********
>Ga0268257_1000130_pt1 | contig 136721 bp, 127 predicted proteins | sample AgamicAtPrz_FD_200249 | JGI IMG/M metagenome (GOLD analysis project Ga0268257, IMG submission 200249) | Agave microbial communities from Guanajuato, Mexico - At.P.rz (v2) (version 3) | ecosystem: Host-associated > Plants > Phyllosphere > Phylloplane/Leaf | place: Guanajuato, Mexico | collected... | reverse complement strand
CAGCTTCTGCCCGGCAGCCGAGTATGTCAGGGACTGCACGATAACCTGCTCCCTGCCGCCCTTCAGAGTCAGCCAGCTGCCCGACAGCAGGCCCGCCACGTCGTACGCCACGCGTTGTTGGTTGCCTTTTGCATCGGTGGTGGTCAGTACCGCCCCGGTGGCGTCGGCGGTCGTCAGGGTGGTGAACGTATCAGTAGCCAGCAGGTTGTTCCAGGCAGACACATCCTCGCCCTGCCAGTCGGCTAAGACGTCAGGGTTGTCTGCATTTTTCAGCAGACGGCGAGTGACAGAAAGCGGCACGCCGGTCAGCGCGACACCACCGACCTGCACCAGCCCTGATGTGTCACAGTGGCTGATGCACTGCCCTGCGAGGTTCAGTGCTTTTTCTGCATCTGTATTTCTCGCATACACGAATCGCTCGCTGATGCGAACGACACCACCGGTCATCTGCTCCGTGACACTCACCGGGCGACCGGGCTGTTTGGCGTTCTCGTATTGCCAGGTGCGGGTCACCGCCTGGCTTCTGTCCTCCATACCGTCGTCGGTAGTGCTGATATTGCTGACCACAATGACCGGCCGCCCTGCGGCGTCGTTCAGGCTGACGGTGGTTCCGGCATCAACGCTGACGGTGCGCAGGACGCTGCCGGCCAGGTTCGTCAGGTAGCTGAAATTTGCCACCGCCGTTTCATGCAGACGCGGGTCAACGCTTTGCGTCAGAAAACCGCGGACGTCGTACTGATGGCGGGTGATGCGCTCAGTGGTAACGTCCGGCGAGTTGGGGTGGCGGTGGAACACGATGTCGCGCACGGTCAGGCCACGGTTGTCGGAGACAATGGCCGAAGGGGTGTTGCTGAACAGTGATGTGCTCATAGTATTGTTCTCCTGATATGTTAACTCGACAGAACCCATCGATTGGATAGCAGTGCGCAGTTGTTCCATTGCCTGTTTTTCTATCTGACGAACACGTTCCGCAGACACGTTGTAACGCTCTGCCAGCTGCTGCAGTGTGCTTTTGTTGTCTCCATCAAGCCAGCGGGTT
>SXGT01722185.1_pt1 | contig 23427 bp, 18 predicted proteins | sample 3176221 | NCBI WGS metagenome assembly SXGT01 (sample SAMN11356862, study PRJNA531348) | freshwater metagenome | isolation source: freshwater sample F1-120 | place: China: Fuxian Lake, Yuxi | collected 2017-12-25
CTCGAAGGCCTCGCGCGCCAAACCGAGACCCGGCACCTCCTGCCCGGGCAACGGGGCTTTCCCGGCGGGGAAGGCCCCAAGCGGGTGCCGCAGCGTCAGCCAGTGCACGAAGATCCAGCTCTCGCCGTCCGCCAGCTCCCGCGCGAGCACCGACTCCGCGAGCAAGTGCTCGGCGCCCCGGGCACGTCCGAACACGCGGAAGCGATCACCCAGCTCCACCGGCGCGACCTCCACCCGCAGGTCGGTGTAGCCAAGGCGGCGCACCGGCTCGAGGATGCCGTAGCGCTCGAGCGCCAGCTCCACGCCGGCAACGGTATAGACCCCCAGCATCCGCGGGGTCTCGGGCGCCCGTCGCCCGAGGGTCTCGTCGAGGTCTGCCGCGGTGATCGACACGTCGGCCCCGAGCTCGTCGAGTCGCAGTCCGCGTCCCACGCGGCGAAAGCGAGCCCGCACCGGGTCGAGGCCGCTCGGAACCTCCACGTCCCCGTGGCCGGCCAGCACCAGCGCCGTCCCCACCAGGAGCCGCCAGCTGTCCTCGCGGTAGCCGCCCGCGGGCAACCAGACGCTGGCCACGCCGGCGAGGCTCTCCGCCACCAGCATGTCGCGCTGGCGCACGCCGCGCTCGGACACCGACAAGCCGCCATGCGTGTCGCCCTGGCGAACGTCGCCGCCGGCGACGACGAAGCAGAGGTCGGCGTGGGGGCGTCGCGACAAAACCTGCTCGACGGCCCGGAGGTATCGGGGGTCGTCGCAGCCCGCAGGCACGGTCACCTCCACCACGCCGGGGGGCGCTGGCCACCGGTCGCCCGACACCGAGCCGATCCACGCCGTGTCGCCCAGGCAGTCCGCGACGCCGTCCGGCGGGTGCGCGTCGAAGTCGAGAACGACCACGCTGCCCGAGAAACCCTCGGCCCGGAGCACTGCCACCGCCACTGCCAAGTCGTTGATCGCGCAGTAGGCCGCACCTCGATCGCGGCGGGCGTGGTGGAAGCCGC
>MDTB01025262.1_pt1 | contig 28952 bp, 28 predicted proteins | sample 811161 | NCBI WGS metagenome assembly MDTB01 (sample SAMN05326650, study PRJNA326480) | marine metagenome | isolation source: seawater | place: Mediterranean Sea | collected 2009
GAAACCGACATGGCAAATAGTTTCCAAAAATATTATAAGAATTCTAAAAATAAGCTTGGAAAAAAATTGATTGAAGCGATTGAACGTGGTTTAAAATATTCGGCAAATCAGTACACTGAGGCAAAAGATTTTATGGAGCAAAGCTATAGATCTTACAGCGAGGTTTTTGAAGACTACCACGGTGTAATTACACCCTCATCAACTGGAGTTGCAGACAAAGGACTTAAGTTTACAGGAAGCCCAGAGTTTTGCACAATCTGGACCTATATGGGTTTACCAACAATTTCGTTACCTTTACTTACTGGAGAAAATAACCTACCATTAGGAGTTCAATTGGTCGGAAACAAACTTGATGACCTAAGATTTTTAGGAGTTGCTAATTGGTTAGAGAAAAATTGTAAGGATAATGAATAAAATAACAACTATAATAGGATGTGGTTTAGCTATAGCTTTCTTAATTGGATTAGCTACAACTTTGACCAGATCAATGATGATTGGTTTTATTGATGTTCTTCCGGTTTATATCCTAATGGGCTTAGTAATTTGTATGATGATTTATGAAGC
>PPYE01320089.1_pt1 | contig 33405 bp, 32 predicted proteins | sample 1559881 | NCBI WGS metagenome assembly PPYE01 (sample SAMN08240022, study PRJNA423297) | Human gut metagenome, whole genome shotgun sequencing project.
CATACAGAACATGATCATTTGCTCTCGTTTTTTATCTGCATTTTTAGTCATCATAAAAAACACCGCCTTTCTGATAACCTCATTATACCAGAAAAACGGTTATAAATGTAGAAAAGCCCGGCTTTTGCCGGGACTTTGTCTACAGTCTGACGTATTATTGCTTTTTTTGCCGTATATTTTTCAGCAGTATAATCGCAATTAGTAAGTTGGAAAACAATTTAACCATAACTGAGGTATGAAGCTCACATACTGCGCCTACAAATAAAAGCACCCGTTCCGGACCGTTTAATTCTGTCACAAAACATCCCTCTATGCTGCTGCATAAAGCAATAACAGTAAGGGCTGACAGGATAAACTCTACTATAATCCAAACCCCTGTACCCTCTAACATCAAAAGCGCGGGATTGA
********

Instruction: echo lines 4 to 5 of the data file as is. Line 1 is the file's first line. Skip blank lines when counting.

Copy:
CTCGAAGGCCTCGCGCGCCAAACCGAGACCCGGCACCTCCTGCCCGGGCAACGGGGCTTTCCCGGCGGGGAAGGCCCCAAGCGGGTGCCGCAGCGTCAGCCAGTGCACGAAGATCCAGCTCTCGCCGTCCGCCAGCTCCCGCGCGAGCACCGACTCCGCGAGCAAGTGCTCGGCGCCCCGGGCACGTCCGAACACGCGGAAGCGATCACCCAGCTCCACCGGCGCGACCTCCACCCGCAGGTCGGTGTAGCCAAGGCGGCGCACCGGCTCGAGGATGCCGTAGCGCTCGAGCGCCAGCTCCACGCCGGCAACGGTATAGACCCCCAGCATCCGCGGGGTCTCGGGCGCCCGTCGCCCGAGGGTCTCGTCGAGGTCTGCCGCGGTGATCGACACGTCGGCCCCGAGCTCGTCGAGTCGCAGTCCGCGTCCCACGCGGCGAAAGCGAGCCCGCACCGGGTCGAGGCCGCTCGGAACCTCCACGTCCCCGTGGCCGGCCAGCACCAGCGCCGTCCCCACCAGGAGCCGCCAGCTGTCCTCGCGGTAGCCGCCCGCGGGCAACCAGACGCTGGCCACGCCGGCGAGGCTCTCCGCCACCAGCATGTCGCGCTGGCGCACGCCGCGCTCGGACACCGACAAGCCGCCATGCGTGTCGCCCTGGCGAACGTCGCCGCCGGCGACGACGAAGCAGAGGTCGGCGTGGGGGCGTCGCGACAAAACCTGCTCGACGGCCCGGAGGTATCGGGGGTCGTCGCAGCCCGCAGGCACGGTCACCTCCACCACGCCGGGGGGCGCTGGCCACCGGTCGCCCGACACCGAGCCGATCCACGCCGTGTCGCCCAGGCAGTCCGCGACGCCGTCCGGCGGGTGCGCGTCGAAGTCGAGAACGACCACGCTGCCCGAGAAACCCTCGGCCCGGAGCACTGCCACCGCCACTGCCAAGTCGTTGATCGCGCAGTAGGCCGCACCTCGATCGCGGCGGGCGTGGTGGAAGCCGC
>MDTB01025262.1_pt1 | contig 28952 bp, 28 predicted proteins | sample 811161 | NCBI WGS metagenome assembly MDTB01 (sample SAMN05326650, study PRJNA326480) | marine metagenome | isolation source: seawater | place: Mediterranean Sea | collected 2009